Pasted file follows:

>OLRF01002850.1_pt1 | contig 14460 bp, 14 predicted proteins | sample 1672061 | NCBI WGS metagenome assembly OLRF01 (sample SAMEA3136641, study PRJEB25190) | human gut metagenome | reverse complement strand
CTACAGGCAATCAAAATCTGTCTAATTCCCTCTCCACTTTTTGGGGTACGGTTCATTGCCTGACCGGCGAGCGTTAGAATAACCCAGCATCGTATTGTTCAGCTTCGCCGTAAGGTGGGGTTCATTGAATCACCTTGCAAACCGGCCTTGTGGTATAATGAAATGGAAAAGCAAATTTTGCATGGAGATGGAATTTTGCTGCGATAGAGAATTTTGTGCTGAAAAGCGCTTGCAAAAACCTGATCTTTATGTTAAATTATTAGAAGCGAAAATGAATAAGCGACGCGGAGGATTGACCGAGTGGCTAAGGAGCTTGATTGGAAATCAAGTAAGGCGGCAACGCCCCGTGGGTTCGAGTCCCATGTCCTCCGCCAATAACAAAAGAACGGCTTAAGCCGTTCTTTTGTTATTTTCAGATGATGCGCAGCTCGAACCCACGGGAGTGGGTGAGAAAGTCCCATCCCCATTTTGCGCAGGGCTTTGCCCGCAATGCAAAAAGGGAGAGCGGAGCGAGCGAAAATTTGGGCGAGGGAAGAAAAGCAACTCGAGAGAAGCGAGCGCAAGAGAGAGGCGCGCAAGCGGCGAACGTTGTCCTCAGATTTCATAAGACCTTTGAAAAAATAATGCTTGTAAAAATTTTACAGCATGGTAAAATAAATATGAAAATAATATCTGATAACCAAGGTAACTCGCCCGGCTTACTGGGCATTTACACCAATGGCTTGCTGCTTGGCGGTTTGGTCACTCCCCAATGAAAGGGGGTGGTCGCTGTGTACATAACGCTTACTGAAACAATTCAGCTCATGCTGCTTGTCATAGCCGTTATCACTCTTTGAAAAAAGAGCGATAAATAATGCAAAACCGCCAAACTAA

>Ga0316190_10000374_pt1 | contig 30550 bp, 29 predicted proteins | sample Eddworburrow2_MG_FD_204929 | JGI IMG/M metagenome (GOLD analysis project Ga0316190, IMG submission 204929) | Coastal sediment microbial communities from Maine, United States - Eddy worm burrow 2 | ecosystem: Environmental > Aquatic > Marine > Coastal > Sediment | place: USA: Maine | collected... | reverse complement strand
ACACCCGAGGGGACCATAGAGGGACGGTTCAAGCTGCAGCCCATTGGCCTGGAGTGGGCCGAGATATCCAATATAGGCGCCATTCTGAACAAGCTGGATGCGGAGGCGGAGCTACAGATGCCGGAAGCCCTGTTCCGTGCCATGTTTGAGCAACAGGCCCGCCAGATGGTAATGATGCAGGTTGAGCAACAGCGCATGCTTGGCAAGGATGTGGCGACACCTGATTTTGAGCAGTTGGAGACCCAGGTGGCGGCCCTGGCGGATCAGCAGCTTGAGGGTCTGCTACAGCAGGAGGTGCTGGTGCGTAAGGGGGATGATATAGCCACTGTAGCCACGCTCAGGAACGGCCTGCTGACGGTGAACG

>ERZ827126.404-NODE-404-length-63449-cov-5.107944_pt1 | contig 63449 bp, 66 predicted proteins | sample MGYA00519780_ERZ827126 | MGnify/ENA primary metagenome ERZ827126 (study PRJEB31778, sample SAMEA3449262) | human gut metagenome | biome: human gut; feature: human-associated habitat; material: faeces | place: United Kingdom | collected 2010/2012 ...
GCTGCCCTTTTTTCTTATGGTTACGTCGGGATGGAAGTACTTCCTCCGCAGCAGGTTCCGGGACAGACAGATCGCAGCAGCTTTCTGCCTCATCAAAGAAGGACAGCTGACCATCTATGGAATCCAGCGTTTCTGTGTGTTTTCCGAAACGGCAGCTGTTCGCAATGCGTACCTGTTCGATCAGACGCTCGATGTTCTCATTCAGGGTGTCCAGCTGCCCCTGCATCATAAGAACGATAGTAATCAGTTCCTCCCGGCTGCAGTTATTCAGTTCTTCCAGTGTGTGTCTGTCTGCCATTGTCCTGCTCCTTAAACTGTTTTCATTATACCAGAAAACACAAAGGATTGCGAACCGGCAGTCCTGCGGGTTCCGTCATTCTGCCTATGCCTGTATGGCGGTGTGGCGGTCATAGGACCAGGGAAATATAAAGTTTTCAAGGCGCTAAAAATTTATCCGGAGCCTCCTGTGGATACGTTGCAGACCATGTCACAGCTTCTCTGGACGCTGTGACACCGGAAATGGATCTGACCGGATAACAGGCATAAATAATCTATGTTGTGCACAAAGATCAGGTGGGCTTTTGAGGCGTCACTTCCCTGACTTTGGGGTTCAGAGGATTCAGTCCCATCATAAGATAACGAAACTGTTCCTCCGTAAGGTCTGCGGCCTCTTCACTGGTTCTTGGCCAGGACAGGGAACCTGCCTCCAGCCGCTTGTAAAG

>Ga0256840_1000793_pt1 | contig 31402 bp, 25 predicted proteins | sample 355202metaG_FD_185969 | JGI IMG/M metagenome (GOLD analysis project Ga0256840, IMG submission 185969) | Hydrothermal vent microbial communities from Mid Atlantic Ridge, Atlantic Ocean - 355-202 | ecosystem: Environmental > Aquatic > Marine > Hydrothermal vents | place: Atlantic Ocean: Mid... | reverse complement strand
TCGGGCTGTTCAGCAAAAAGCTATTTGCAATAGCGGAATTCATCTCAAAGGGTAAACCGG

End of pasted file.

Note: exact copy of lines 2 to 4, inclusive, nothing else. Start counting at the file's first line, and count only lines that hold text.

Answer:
CTACAGGCAATCAAAATCTGTCTAATTCCCTCTCCACTTTTTGGGGTACGGTTCATTGCCTGACCGGCGAGCGTTAGAATAACCCAGCATCGTATTGTTCAGCTTCGCCGTAAGGTGGGGTTCATTGAATCACCTTGCAAACCGGCCTTGTGGTATAATGAAATGGAAAAGCAAATTTTGCATGGAGATGGAATTTTGCTGCGATAGAGAATTTTGTGCTGAAAAGCGCTTGCAAAAACCTGATCTTTATGTTAAATTATTAGAAGCGAAAATGAATAAGCGACGCGGAGGATTGACCGAGTGGCTAAGGAGCTTGATTGGAAATCAAGTAAGGCGGCAACGCCCCGTGGGTTCGAGTCCCATGTCCTCCGCCAATAACAAAAGAACGGCTTAAGCCGTTCTTTTGTTATTTTCAGATGATGCGCAGCTCGAACCCACGGGAGTGGGTGAGAAAGTCCCATCCCCATTTTGCGCAGGGCTTTGCCCGCAATGCAAAAAGGGAGAGCGGAGCGAGCGAAAATTTGGGCGAGGGAAGAAAAGCAACTCGAGAGAAGCGAGCGCAAGAGAGAGGCGCGCAAGCGGCGAACGTTGTCCTCAGATTTCATAAGACCTTTGAAAAAATAATGCTTGTAAAAATTTTACAGCATGGTAAAATAAATATGAAAATAATATCTGATAACCAAGGTAACTCGCCCGGCTTACTGGGCATTTACACCAATGGCTTGCTGCTTGGCGGTTTGGTCACTCCCCAATGAAAGGGGGTGGTCGCTGTGTACATAACGCTTACTGAAACAATTCAGCTCATGCTGCTTGTCATAGCCGTTATCACTCTTTGAAAAAAGAGCGATAAATAATGCAAAACCGCCAAACTAA

>Ga0316190_10000374_pt1 | contig 30550 bp, 29 predicted proteins | sample Eddworburrow2_MG_FD_204929 | JGI IMG/M metagenome (GOLD analysis project Ga0316190, IMG submission 204929) | Coastal sediment microbial communities from Maine, United States - Eddy worm burrow 2 | ecosystem: Environmental > Aquatic > Marine > Coastal > Sediment | place: USA: Maine | collected... | reverse complement strand
ACACCCGAGGGGACCATAGAGGGACGGTTCAAGCTGCAGCCCATTGGCCTGGAGTGGGCCGAGATATCCAATATAGGCGCCATTCTGAACAAGCTGGATGCGGAGGCGGAGCTACAGATGCCGGAAGCCCTGTTCCGTGCCATGTTTGAGCAACAGGCCCGCCAGATGGTAATGATGCAGGTTGAGCAACAGCGCATGCTTGGCAAGGATGTGGCGACACCTGATTTTGAGCAGTTGGAGACCCAGGTGGCGGCCCTGGCGGATCAGCAGCTTGAGGGTCTGCTACAGCAGGAGGTGCTGGTGCGTAAGGGGGATGATATAGCCACTGTAGCCACGCTCAGGAACGGCCTGCTGACGGTGAACG